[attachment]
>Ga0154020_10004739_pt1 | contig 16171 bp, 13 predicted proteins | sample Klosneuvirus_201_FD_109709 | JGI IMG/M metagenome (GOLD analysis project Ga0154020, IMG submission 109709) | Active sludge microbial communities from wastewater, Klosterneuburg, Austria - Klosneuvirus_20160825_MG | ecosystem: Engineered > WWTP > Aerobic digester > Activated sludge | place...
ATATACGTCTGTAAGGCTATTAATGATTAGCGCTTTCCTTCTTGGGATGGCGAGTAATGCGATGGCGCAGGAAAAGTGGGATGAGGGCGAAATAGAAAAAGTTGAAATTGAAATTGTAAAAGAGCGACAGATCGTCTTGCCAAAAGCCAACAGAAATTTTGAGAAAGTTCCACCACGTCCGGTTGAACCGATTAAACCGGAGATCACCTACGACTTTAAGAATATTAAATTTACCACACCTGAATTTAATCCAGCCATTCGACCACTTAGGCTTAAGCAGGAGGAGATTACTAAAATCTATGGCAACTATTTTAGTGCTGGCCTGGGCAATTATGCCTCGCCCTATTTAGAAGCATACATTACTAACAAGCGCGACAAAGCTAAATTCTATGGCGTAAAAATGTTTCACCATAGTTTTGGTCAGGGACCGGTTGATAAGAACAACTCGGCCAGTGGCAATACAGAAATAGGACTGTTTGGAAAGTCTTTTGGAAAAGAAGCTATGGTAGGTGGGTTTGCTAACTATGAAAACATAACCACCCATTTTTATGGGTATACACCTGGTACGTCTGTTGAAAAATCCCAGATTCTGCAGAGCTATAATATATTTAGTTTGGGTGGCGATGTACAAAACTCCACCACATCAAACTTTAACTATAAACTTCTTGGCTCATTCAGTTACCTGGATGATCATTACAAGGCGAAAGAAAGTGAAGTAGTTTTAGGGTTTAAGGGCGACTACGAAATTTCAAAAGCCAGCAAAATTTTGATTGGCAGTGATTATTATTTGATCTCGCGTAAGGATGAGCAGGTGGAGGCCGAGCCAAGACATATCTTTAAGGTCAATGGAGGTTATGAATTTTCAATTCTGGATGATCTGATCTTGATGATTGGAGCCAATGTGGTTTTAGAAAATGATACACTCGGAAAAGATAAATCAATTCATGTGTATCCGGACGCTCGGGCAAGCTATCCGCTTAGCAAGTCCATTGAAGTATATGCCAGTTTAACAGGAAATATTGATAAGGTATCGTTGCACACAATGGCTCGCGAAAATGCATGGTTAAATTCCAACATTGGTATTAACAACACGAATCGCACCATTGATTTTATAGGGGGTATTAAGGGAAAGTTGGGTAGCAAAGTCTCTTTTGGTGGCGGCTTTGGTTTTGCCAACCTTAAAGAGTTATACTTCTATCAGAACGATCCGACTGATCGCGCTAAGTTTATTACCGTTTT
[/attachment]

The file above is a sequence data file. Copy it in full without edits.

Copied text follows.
>Ga0154020_10004739_pt1 | contig 16171 bp, 13 predicted proteins | sample Klosneuvirus_201_FD_109709 | JGI IMG/M metagenome (GOLD analysis project Ga0154020, IMG submission 109709) | Active sludge microbial communities from wastewater, Klosterneuburg, Austria - Klosneuvirus_20160825_MG | ecosystem: Engineered > WWTP > Aerobic digester > Activated sludge | place...
ATATACGTCTGTAAGGCTATTAATGATTAGCGCTTTCCTTCTTGGGATGGCGAGTAATGCGATGGCGCAGGAAAAGTGGGATGAGGGCGAAATAGAAAAAGTTGAAATTGAAATTGTAAAAGAGCGACAGATCGTCTTGCCAAAAGCCAACAGAAATTTTGAGAAAGTTCCACCACGTCCGGTTGAACCGATTAAACCGGAGATCACCTACGACTTTAAGAATATTAAATTTACCACACCTGAATTTAATCCAGCCATTCGACCACTTAGGCTTAAGCAGGAGGAGATTACTAAAATCTATGGCAACTATTTTAGTGCTGGCCTGGGCAATTATGCCTCGCCCTATTTAGAAGCATACATTACTAACAAGCGCGACAAAGCTAAATTCTATGGCGTAAAAATGTTTCACCATAGTTTTGGTCAGGGACCGGTTGATAAGAACAACTCGGCCAGTGGCAATACAGAAATAGGACTGTTTGGAAAGTCTTTTGGAAAAGAAGCTATGGTAGGTGGGTTTGCTAACTATGAAAACATAACCACCCATTTTTATGGGTATACACCTGGTACGTCTGTTGAAAAATCCCAGATTCTGCAGAGCTATAATATATTTAGTTTGGGTGGCGATGTACAAAACTCCACCACATCAAACTTTAACTATAAACTTCTTGGCTCATTCAGTTACCTGGATGATCATTACAAGGCGAAAGAAAGTGAAGTAGTTTTAGGGTTTAAGGGCGACTACGAAATTTCAAAAGCCAGCAAAATTTTGATTGGCAGTGATTATTATTTGATCTCGCGTAAGGATGAGCAGGTGGAGGCCGAGCCAAGACATATCTTTAAGGTCAATGGAGGTTATGAATTTTCAATTCTGGATGATCTGATCTTGATGATTGGAGCCAATGTGGTTTTAGAAAATGATACACTCGGAAAAGATAAATCAATTCATGTGTATCCGGACGCTCGGGCAAGCTATCCGCTTAGCAAGTCCATTGAAGTATATGCCAGTTTAACAGGAAATATTGATAAGGTATCGTTGCACACAATGGCTCGCGAAAATGCATGGTTAAATTCCAACATTGGTATTAACAACACGAATCGCACCATTGATTTTATAGGGGGTATTAAGGGAAAGTTGGGTAGCAAAGTCTCTTTTGGTGGCGGCTTTGGTTTTGCCAACCTTAAAGAGTTATACTTCTATCAGAACGATCCGACTGATCGCGCTAAGTTTATTACCGTTTT